strait
I. adjective Etymology: Middle English, from Anglo-French estreit, from Latin strictus strait, strict, from past participle of stringere Date: 13th century 1. archaic strict, rigorous 2. archaic a. narrow b. limited in space or time c. closely fitting ; constricted, tight 3. a. causing distress ; difficult b. limited as to means or resources • straitly adverbstraitness noun II. adverb Date: 13th century obsolete in a close or tight manner III. noun Date: 14th century 1. a. archaic a narrow space or passage b. a comparatively narrow passageway connecting two large bodies of water — often used in plural but sing. in constr. c. isthmus 2. a situation of perplexity or distress — often used in plural <
in dire straits
>
Synonyms: see juncture

New Collegiate Dictionary. 2001.

Synonyms:

Look at other dictionaries:

  • Strait — Strait, n.; pl. {Straits}. [OE. straight, streit, OF. estreit, estroit. See {Strait}, a.] 1. A narrow pass or passage. [1913 Webster] He brought him through a darksome narrow strait To a broad gate all built of beaten gold. Spenser. [1913… …   The Collaborative International Dictionary of English

  • Strait — Strait, a. [Compar. {Straiter}; superl. {Straitest}.] [OE. straight, streyt, streit, OF. estreit, estroit, F. [ e]troit, from L. strictus drawn together, close, tight, p. p. of stringere to draw tight. See 2nd {Strait}, and cf. {Strict}.] 1.… …   The Collaborative International Dictionary of English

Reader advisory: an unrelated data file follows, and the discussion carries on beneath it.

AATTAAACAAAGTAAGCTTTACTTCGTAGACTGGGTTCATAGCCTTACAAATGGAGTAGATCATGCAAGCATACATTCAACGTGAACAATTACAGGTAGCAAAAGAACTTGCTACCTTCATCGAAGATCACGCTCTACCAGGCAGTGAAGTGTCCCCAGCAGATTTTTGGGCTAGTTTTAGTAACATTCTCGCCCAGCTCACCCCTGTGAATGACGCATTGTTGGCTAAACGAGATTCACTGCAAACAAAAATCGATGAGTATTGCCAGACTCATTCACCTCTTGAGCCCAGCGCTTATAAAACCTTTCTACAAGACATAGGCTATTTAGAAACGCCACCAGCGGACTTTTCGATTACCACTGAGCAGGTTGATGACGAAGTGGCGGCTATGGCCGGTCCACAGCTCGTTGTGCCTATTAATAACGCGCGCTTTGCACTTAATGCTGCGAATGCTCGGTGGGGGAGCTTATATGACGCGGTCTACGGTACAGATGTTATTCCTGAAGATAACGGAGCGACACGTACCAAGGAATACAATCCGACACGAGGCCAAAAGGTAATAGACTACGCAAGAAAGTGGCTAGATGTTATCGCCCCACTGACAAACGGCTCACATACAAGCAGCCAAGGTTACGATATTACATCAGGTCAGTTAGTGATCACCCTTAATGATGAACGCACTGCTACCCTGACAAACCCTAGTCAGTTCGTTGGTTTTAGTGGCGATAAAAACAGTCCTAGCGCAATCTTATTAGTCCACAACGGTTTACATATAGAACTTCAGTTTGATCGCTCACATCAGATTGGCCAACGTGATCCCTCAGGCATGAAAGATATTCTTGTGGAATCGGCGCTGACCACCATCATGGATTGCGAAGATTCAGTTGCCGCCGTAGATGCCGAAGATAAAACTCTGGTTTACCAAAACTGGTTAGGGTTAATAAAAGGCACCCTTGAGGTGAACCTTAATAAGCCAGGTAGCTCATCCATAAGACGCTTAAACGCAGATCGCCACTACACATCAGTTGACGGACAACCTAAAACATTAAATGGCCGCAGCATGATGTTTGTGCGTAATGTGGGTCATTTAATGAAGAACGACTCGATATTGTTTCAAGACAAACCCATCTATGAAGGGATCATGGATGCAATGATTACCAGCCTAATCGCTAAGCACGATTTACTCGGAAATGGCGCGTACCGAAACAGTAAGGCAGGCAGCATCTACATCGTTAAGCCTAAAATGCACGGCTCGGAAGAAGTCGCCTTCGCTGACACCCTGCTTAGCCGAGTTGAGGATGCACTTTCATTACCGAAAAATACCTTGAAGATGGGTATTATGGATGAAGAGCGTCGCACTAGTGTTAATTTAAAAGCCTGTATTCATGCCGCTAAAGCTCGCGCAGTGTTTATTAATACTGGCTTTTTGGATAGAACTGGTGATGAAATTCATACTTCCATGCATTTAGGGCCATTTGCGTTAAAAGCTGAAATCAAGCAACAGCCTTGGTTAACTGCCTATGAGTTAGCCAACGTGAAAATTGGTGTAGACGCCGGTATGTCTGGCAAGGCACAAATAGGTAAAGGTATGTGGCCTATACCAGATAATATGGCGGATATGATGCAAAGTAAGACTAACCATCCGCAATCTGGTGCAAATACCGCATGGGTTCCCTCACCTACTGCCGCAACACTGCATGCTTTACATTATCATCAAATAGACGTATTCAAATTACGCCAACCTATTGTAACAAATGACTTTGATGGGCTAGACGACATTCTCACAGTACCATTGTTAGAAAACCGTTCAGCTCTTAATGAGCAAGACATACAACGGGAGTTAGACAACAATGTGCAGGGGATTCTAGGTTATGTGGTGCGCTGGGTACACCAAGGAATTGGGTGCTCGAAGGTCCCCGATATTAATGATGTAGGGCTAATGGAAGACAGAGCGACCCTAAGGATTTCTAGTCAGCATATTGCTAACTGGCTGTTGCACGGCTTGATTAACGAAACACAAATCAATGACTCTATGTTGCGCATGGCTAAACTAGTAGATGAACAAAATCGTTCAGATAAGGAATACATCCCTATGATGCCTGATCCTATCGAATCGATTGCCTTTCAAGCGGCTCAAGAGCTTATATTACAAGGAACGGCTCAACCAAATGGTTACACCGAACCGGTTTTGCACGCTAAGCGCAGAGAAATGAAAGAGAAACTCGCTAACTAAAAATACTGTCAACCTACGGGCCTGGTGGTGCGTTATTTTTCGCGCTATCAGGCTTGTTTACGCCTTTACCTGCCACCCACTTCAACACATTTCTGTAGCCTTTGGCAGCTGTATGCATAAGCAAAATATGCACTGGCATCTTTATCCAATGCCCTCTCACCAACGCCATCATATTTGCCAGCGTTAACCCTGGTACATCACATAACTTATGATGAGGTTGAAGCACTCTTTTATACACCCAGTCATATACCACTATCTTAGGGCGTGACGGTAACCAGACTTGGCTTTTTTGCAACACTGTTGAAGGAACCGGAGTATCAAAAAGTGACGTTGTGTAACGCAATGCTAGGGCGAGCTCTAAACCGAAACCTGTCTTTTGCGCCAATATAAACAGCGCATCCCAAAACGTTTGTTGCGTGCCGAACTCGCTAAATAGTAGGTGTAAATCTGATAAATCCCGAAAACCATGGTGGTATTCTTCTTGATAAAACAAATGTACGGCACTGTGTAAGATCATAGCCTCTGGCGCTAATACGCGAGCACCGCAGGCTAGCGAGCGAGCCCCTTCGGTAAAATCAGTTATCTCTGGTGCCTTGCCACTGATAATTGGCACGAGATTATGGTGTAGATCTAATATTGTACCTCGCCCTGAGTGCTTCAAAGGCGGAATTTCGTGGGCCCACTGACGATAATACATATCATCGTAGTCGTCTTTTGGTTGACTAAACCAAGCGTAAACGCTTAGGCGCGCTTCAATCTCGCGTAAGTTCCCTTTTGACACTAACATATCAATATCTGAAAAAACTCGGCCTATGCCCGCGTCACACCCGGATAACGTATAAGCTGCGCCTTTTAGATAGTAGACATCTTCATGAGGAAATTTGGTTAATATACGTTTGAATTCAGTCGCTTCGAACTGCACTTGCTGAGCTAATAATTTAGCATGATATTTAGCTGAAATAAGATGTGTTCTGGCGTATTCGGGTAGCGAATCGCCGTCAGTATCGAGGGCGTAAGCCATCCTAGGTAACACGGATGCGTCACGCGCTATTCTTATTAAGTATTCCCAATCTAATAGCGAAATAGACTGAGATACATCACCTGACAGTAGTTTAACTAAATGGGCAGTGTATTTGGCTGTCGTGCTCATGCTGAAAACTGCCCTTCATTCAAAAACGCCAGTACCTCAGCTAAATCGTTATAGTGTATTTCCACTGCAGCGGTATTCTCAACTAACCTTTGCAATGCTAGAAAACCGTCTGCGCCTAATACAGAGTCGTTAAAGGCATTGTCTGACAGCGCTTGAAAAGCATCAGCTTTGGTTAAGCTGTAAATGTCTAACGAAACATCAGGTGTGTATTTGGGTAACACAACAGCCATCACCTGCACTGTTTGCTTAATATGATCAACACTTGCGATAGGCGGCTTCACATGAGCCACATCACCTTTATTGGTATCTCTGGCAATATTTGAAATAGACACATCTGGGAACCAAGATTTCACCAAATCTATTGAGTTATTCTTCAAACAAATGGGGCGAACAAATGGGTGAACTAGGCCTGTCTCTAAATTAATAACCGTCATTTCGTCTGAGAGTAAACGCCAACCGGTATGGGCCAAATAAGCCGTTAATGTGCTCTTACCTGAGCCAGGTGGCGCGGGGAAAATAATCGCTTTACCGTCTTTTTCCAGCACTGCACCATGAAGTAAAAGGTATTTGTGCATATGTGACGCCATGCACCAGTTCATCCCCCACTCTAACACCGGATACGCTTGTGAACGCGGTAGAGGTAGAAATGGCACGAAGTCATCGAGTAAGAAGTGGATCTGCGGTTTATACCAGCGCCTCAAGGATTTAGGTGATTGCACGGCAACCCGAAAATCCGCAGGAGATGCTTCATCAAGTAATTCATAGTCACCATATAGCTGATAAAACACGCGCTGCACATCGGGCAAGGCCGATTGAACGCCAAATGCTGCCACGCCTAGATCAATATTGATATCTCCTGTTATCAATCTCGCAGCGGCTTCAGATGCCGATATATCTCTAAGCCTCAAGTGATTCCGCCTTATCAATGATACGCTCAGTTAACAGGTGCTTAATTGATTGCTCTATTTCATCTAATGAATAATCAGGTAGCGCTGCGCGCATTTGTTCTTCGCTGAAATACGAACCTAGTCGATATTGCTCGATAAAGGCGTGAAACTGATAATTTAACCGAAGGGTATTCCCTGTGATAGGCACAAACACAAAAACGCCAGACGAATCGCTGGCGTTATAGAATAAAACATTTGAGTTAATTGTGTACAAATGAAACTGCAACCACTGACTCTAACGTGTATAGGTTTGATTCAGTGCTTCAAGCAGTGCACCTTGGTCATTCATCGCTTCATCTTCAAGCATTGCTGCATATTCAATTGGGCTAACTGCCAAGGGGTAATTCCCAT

• strait — n 1 Strait, sound, channel, passage, narrows can all denote a long and comparatively narrow stretch of water connecting two larger bodies. Strait, often as the plural straits with either singular or plural construction, denotes a relatively short …   New Dictionary of Synonyms

  • Strait — ist der Familienname folgender Personen: George Strait (* 1952), US amerikanischer Musiker George Strait Jr. (George „Bubba“ Strait Jr.; * 1981), US amerikanischer Country Sänger, Songwriter und Rodeocowboy Horace B. Strait (1835–1894), US… …   Deutsch Wikipedia

  • strait — strait·en; strait·ly; strait·ness; strait; strait·laced·ly; strait·laced·ness; …   English syllables

  • strait — [streıt] n [Date: 1300 1400; Origin: strait narrow (13 20 centuries), from Old French estreit, from Latin strictus; STRICT] 1.) also straits [plural] a narrow passage of water between two areas of land, usually connecting two seas ▪ the Bering… …   Dictionary of contemporary English

  • strait — (n.) mid 14c., narrow, confined space or place, specifically of bodies of water from late 14c., noun use of adj. strait narrow, strict (late 13c.), from O.Fr. estreit (Fr. étroit) tight, close, narrow (also used as a noun), from L. strictus, pp.… …   Etymology dictionary

  • Strait — Strait, a. A variant of {Straight}. [Obs.] [1913 Webster] …   The Collaborative International Dictionary of English

  • Strait — Strait, adv. Strictly; rigorously. [Obs.] Shak. [1913 Webster] …   The Collaborative International Dictionary of English

  • Strait — Strait, v. t. To put to difficulties. [Obs.] Shak. [1913 Webster] …   The Collaborative International Dictionary of English

  • strait — [n1] crisis, difficulty bewilderment, bind, bottleneck*, choke point*, contingency, crossroad, dilemma, distress, embarrassment, emergency, exigency, extremity, hardship, hole*, mess*, mystification, pass, perplexity, pinch*, plight, predicament …   New thesaurus

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